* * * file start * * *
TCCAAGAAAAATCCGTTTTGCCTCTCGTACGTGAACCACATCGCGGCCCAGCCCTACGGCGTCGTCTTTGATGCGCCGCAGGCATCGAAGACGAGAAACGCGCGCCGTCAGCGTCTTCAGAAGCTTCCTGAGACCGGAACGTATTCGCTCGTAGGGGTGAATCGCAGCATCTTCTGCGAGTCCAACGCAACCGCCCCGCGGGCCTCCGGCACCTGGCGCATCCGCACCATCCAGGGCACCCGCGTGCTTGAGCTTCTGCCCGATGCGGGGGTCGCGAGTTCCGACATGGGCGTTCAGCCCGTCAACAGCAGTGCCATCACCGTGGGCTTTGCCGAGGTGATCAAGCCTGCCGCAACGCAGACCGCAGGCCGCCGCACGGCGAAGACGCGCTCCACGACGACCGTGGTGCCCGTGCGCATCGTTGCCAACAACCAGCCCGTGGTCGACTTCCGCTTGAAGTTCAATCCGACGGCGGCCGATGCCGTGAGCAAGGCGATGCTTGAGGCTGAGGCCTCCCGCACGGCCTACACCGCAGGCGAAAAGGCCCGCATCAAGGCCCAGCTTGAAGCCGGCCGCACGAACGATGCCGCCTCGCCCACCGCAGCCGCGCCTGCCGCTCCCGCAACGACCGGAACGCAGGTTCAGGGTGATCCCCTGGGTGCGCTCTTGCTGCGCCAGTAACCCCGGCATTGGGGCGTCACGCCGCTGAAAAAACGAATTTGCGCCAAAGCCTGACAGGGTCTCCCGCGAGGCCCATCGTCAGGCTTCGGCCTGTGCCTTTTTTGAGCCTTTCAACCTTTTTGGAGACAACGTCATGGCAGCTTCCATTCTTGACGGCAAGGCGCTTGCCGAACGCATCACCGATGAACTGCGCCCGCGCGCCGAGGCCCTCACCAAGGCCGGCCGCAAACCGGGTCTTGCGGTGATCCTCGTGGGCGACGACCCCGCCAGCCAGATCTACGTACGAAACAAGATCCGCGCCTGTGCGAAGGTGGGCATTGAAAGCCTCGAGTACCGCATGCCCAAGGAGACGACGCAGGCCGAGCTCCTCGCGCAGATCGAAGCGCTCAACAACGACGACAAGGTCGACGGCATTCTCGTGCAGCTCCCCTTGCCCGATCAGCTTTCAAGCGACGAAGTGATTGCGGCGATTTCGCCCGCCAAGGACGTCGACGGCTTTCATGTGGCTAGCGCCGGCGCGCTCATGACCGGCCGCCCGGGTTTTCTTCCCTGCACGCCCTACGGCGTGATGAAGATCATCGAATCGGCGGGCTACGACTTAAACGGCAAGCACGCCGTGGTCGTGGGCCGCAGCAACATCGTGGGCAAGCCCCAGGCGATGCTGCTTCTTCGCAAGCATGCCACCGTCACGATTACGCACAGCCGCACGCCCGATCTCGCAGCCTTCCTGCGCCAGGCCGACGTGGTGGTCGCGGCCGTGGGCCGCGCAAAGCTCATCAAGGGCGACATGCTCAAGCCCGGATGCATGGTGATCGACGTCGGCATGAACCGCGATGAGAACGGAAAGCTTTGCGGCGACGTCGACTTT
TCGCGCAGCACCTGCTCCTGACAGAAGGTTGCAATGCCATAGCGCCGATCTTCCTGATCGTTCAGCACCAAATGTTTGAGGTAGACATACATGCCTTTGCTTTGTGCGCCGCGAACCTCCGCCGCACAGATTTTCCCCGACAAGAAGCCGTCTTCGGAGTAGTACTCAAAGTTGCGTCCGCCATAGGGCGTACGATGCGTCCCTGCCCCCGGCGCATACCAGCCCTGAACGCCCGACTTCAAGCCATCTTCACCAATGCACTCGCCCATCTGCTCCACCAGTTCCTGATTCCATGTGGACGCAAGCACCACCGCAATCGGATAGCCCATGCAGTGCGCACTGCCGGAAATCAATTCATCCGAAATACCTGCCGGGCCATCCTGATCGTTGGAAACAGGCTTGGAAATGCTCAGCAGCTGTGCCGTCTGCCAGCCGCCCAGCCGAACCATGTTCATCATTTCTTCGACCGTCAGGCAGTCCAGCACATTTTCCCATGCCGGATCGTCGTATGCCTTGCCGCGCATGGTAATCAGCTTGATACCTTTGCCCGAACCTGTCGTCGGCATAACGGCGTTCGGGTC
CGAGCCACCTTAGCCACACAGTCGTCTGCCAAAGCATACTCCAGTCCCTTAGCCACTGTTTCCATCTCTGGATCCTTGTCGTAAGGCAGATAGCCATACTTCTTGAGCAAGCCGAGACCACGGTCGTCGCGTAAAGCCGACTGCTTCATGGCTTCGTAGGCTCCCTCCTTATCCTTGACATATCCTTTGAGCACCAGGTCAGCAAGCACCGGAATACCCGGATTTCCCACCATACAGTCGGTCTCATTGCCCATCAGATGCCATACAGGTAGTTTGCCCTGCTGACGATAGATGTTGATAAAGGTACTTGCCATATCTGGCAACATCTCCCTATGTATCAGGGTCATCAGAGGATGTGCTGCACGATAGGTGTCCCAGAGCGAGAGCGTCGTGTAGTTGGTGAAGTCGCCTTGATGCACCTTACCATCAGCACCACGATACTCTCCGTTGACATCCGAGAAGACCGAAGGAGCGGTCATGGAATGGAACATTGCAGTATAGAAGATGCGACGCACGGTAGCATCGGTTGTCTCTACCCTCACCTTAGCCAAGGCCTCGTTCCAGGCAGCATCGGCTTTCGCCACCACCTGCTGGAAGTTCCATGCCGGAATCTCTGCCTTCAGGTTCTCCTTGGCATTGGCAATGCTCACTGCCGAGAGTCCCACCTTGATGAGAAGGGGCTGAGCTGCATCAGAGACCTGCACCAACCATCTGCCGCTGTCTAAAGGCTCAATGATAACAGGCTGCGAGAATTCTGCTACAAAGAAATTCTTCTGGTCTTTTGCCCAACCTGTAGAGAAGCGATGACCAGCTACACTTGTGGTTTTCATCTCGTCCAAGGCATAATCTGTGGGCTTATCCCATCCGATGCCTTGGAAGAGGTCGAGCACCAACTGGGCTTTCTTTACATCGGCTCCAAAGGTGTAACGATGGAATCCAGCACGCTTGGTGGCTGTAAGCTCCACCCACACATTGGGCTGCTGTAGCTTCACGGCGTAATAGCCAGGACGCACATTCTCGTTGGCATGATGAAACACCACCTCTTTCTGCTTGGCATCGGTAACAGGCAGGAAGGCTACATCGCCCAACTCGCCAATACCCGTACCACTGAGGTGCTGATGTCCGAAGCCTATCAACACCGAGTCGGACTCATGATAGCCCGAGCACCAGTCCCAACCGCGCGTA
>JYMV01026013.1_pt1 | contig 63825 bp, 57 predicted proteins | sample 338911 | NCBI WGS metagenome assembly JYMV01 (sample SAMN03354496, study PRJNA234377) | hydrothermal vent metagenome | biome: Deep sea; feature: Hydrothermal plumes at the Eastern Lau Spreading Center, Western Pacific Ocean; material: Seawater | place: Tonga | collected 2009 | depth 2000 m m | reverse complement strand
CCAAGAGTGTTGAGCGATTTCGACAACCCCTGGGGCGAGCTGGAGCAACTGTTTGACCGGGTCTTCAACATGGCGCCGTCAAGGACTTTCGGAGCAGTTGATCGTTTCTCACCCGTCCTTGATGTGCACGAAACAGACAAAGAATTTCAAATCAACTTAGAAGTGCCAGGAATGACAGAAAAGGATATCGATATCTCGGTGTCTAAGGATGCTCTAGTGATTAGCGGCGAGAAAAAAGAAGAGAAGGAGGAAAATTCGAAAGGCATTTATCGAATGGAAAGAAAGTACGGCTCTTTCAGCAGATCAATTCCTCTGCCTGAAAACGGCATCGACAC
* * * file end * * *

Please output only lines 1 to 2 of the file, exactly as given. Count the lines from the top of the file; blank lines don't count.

TCCAAGAAAAATCCGTTTTGCCTCTCGTACGTGAACCACATCGCGGCCCAGCCCTACGGCGTCGTCTTTGATGCGCCGCAGGCATCGAAGACGAGAAACGCGCGCCGTCAGCGTCTTCAGAAGCTTCCTGAGACCGGAACGTATTCGCTCGTAGGGGTGAATCGCAGCATCTTCTGCGAGTCCAACGCAACCGCCCCGCGGGCCTCCGGCACCTGGCGCATCCGCACCATCCAGGGCACCCGCGTGCTTGAGCTTCTGCCCGATGCGGGGGTCGCGAGTTCCGACATGGGCGTTCAGCCCGTCAACAGCAGTGCCATCACCGTGGGCTTTGCCGAGGTGATCAAGCCTGCCGCAACGCAGACCGCAGGCCGCCGCACGGCGAAGACGCGCTCCACGACGACCGTGGTGCCCGTGCGCATCGTTGCCAACAACCAGCCCGTGGTCGACTTCCGCTTGAAGTTCAATCCGACGGCGGCCGATGCCGTGAGCAAGGCGATGCTTGAGGCTGAGGCCTCCCGCACGGCCTACACCGCAGGCGAAAAGGCCCGCATCAAGGCCCAGCTTGAAGCCGGCCGCACGAACGATGCCGCCTCGCCCACCGCAGCCGCGCCTGCCGCTCCCGCAACGACCGGAACGCAGGTTCAGGGTGATCCCCTGGGTGCGCTCTTGCTGCGCCAGTAACCCCGGCATTGGGGCGTCACGCCGCTGAAAAAACGAATTTGCGCCAAAGCCTGACAGGGTCTCCCGCGAGGCCCATCGTCAGGCTTCGGCCTGTGCCTTTTTTGAGCCTTTCAACCTTTTTGGAGACAACGTCATGGCAGCTTCCATTCTTGACGGCAAGGCGCTTGCCGAACGCATCACCGATGAACTGCGCCCGCGCGCCGAGGCCCTCACCAAGGCCGGCCGCAAACCGGGTCTTGCGGTGATCCTCGTGGGCGACGACCCCGCCAGCCAGATCTACGTACGAAACAAGATCCGCGCCTGTGCGAAGGTGGGCATTGAAAGCCTCGAGTACCGCATGCCCAAGGAGACGACGCAGGCCGAGCTCCTCGCGCAGATCGAAGCGCTCAACAACGACGACAAGGTCGACGGCATTCTCGTGCAGCTCCCCTTGCCCGATCAGCTTTCAAGCGACGAAGTGATTGCGGCGATTTCGCCCGCCAAGGACGTCGACGGCTTTCATGTGGCTAGCGCCGGCGCGCTCATGACCGGCCGCCCGGGTTTTCTTCCCTGCACGCCCTACGGCGTGATGAAGATCATCGAATCGGCGGGCTACGACTTAAACGGCAAGCACGCCGTGGTCGTGGGCCGCAGCAACATCGTGGGCAAGCCCCAGGCGATGCTGCTTCTTCGCAAGCATGCCACCGTCACGATTACGCACAGCCGCACGCCCGATCTCGCAGCCTTCCTGCGCCAGGCCGACGTGGTGGTCGCGGCCGTGGGCCGCGCAAAGCTCATCAAGGGCGACATGCTCAAGCCCGGATGCATGGTGATCGACGTCGGCATGAACCGCGATGAGAACGGAAAGCTTTGCGGCGACGTCGACTTT
TCGCGCAGCACCTGCTCCTGACAGAAGGTTGCAATGCCATAGCGCCGATCTTCCTGATCGTTCAGCACCAAATGTTTGAGGTAGACATACATGCCTTTGCTTTGTGCGCCGCGAACCTCCGCCGCACAGATTTTCCCCGACAAGAAGCCGTCTTCGGAGTAGTACTCAAAGTTGCGTCCGCCATAGGGCGTACGATGCGTCCCTGCCCCCGGCGCATACCAGCCCTGAACGCCCGACTTCAAGCCATCTTCACCAATGCACTCGCCCATCTGCTCCACCAGTTCCTGATTCCATGTGGACGCAAGCACCACCGCAATCGGATAGCCCATGCAGTGCGCACTGCCGGAAATCAATTCATCCGAAATACCTGCCGGGCCATCCTGATCGTTGGAAACAGGCTTGGAAATGCTCAGCAGCTGTGCCGTCTGCCAGCCGCCCAGCCGAACCATGTTCATCATTTCTTCGACCGTCAGGCAGTCCAGCACATTTTCCCATGCCGGATCGTCGTATGCCTTGCCGCGCATGGTAATCAGCTTGATACCTTTGCCCGAACCTGTCGTCGGCATAACGGCGTTCGGGTC